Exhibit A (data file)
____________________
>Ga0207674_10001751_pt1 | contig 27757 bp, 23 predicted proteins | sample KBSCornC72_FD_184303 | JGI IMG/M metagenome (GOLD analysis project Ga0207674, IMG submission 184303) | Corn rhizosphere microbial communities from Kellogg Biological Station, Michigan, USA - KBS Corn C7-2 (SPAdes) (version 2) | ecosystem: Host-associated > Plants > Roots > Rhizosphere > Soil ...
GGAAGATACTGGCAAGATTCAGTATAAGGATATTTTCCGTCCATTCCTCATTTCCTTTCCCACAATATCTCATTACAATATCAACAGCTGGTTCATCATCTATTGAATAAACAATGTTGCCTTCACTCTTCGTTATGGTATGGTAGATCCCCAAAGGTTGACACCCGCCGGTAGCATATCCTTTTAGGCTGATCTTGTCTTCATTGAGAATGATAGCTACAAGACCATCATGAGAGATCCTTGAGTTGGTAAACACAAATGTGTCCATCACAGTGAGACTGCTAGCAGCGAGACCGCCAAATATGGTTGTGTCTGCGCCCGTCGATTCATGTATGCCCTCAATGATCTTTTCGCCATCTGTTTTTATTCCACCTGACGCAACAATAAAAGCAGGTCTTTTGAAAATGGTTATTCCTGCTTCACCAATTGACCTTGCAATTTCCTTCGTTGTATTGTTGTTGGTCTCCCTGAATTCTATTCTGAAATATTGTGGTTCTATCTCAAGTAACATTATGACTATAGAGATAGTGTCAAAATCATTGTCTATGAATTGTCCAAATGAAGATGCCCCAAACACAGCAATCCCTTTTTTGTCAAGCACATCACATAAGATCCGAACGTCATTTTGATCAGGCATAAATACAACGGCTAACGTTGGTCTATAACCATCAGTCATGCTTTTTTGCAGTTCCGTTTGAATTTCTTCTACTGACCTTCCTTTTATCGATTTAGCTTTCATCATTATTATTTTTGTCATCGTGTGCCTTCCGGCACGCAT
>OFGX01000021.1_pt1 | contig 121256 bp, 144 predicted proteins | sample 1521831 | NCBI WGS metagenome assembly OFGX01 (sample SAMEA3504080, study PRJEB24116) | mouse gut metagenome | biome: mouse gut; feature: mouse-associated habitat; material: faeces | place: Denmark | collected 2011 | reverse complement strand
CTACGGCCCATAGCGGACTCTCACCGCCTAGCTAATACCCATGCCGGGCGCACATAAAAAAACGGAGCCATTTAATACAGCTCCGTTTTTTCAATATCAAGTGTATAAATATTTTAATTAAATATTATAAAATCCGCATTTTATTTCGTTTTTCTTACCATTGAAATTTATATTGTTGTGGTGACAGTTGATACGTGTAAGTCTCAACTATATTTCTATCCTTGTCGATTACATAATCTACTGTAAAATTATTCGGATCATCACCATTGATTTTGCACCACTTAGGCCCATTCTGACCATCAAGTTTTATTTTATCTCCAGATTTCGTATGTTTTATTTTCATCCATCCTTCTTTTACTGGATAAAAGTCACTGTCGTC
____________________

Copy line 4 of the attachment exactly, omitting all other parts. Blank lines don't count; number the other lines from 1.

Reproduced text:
CTACGGCCCATAGCGGACTCTCACCGCCTAGCTAATACCCATGCCGGGCGCACATAAAAAAACGGAGCCATTTAATACAGCTCCGTTTTTTCAATATCAAGTGTATAAATATTTTAATTAAATATTATAAAATCCGCATTTTATTTCGTTTTTCTTACCATTGAAATTTATATTGTTGTGGTGACAGTTGATACGTGTAAGTCTCAACTATATTTCTATCCTTGTCGATTACATAATCTACTGTAAAATTATTCGGATCATCACCATTGATTTTGCACCACTTAGGCCCATTCTGACCATCAAGTTTTATTTTATCTCCAGATTTCGTATGTTTTATTTTCATCCATCCTTCTTTTACTGGATAAAAGTCACTGTCGTC